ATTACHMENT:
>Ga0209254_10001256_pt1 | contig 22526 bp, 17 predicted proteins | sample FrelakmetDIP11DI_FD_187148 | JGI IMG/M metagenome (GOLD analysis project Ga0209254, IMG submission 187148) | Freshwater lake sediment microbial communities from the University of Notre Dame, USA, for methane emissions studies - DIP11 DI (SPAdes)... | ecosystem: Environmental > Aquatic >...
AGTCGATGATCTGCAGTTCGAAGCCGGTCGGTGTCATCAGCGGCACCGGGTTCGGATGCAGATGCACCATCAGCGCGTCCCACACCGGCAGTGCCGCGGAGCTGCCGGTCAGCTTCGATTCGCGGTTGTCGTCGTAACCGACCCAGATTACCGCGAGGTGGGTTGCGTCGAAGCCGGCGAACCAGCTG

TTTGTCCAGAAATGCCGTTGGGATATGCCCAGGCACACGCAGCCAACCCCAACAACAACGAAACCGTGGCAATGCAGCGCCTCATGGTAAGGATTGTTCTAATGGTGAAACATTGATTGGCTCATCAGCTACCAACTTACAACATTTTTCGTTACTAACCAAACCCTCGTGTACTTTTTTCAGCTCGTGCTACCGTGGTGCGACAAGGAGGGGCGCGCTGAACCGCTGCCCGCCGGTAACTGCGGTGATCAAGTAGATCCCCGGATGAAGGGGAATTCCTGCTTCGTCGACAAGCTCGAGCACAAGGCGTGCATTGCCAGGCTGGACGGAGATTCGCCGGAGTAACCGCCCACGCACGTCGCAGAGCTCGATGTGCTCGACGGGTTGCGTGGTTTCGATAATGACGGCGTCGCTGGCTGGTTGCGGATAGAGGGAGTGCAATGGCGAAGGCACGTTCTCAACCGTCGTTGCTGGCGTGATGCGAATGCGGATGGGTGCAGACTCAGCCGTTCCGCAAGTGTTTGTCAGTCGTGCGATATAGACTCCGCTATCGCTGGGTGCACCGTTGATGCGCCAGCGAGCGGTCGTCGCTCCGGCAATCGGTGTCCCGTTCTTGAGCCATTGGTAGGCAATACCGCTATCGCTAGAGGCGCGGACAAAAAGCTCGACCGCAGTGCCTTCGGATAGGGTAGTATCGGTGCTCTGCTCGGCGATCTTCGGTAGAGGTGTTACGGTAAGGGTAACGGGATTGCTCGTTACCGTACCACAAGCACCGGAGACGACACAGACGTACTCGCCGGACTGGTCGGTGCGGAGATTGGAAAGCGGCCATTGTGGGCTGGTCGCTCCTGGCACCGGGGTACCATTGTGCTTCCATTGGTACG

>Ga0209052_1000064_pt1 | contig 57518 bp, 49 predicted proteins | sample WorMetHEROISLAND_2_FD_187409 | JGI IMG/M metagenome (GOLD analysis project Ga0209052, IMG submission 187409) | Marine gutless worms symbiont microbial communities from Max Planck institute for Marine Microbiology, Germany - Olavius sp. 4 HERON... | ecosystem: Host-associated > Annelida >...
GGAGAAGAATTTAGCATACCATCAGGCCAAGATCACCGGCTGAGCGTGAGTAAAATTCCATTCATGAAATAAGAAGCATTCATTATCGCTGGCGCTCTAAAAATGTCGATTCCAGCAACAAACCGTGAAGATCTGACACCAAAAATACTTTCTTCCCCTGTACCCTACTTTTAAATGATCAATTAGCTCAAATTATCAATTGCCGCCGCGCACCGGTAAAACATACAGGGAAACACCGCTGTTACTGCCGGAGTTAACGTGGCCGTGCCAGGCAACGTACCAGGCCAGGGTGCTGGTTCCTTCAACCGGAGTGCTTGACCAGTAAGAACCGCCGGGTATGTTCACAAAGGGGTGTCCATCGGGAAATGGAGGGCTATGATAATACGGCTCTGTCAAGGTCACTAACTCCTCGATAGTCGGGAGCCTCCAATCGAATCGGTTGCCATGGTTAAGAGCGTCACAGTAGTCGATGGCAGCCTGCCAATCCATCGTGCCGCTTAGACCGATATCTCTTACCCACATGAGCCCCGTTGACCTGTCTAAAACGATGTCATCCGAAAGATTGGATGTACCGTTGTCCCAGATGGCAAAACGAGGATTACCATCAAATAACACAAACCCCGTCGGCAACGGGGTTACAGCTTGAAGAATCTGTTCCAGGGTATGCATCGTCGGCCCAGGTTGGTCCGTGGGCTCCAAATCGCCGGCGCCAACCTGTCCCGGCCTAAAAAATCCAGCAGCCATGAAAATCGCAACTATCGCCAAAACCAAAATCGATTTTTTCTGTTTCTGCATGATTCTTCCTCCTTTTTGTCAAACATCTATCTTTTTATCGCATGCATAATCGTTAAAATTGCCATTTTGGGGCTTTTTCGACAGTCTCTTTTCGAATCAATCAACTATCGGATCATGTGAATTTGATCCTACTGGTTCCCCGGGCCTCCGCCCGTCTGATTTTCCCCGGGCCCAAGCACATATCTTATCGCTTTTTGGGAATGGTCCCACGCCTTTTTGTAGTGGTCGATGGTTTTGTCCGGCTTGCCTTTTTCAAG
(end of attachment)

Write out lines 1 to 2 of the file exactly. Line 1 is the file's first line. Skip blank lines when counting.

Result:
>Ga0209254_10001256_pt1 | contig 22526 bp, 17 predicted proteins | sample FrelakmetDIP11DI_FD_187148 | JGI IMG/M metagenome (GOLD analysis project Ga0209254, IMG submission 187148) | Freshwater lake sediment microbial communities from the University of Notre Dame, USA, for methane emissions studies - DIP11 DI (SPAdes)... | ecosystem: Environmental > Aquatic >...
AGTCGATGATCTGCAGTTCGAAGCCGGTCGGTGTCATCAGCGGCACCGGGTTCGGATGCAGATGCACCATCAGCGCGTCCCACACCGGCAGTGCCGCGGAGCTGCCGGTCAGCTTCGATTCGCGGTTGTCGTCGTAACCGACCCAGATTACCGCGAGGTGGGTTGCGTCGAAGCCGGCGAACCAGCTG